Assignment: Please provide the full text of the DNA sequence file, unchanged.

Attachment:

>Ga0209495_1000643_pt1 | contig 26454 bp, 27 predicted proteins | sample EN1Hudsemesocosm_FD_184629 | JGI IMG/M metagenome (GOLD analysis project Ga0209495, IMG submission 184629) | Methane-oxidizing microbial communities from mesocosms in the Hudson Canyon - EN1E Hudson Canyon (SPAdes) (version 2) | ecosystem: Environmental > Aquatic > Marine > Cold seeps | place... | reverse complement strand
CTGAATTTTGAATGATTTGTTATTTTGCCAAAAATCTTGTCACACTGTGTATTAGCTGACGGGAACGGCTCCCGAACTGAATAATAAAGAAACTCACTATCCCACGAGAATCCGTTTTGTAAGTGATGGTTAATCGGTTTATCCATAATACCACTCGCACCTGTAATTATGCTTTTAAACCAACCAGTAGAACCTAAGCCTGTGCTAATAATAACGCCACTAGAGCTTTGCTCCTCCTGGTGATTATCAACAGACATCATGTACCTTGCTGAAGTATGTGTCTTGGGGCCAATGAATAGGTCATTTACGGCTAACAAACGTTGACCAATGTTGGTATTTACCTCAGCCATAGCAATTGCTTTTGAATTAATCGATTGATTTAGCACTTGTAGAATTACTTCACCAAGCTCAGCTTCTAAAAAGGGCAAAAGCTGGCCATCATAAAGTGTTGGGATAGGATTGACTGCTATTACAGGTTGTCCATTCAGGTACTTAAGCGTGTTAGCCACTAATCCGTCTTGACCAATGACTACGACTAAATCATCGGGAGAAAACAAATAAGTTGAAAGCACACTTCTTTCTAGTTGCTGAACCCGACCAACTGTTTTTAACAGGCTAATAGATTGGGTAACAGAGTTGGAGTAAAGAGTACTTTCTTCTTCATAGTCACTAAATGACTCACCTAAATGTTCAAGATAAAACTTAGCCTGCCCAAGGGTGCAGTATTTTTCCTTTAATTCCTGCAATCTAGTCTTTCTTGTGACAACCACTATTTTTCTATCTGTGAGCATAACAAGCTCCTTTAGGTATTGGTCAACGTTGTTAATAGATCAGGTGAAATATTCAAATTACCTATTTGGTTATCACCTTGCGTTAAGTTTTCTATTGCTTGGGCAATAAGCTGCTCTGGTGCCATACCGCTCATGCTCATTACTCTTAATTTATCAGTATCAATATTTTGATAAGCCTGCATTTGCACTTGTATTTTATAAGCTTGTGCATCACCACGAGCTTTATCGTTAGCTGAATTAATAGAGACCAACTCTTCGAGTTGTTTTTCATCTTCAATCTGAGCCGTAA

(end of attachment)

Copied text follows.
>Ga0209495_1000643_pt1 | contig 26454 bp, 27 predicted proteins | sample EN1Hudsemesocosm_FD_184629 | JGI IMG/M metagenome (GOLD analysis project Ga0209495, IMG submission 184629) | Methane-oxidizing microbial communities from mesocosms in the Hudson Canyon - EN1E Hudson Canyon (SPAdes) (version 2) | ecosystem: Environmental > Aquatic > Marine > Cold seeps | place... | reverse complement strand
CTGAATTTTGAATGATTTGTTATTTTGCCAAAAATCTTGTCACACTGTGTATTAGCTGACGGGAACGGCTCCCGAACTGAATAATAAAGAAACTCACTATCCCACGAGAATCCGTTTTGTAAGTGATGGTTAATCGGTTTATCCATAATACCACTCGCACCTGTAATTATGCTTTTAAACCAACCAGTAGAACCTAAGCCTGTGCTAATAATAACGCCACTAGAGCTTTGCTCCTCCTGGTGATTATCAACAGACATCATGTACCTTGCTGAAGTATGTGTCTTGGGGCCAATGAATAGGTCATTTACGGCTAACAAACGTTGACCAATGTTGGTATTTACCTCAGCCATAGCAATTGCTTTTGAATTAATCGATTGATTTAGCACTTGTAGAATTACTTCACCAAGCTCAGCTTCTAAAAAGGGCAAAAGCTGGCCATCATAAAGTGTTGGGATAGGATTGACTGCTATTACAGGTTGTCCATTCAGGTACTTAAGCGTGTTAGCCACTAATCCGTCTTGACCAATGACTACGACTAAATCATCGGGAGAAAACAAATAAGTTGAAAGCACACTTCTTTCTAGTTGCTGAACCCGACCAACTGTTTTTAACAGGCTAATAGATTGGGTAACAGAGTTGGAGTAAAGAGTACTTTCTTCTTCATAGTCACTAAATGACTCACCTAAATGTTCAAGATAAAACTTAGCCTGCCCAAGGGTGCAGTATTTTTCCTTTAATTCCTGCAATCTAGTCTTTCTTGTGACAACCACTATTTTTCTATCTGTGAGCATAACAAGCTCCTTTAGGTATTGGTCAACGTTGTTAATAGATCAGGTGAAATATTCAAATTACCTATTTGGTTATCACCTTGCGTTAAGTTTTCTATTGCTTGGGCAATAAGCTGCTCTGGTGCCATACCGCTCATGCTCATTACTCTTAATTTATCAGTATCAATATTTTGATAAGCCTGCATTTGCACTTGTATTTTATAAGCTTGTGCATCACCACGAGCTTTATCGTTAGCTGAATTAATAGAGACCAACTCTTCGAGTTGTTTTTCATCTTCAATCTGAGCCGTAA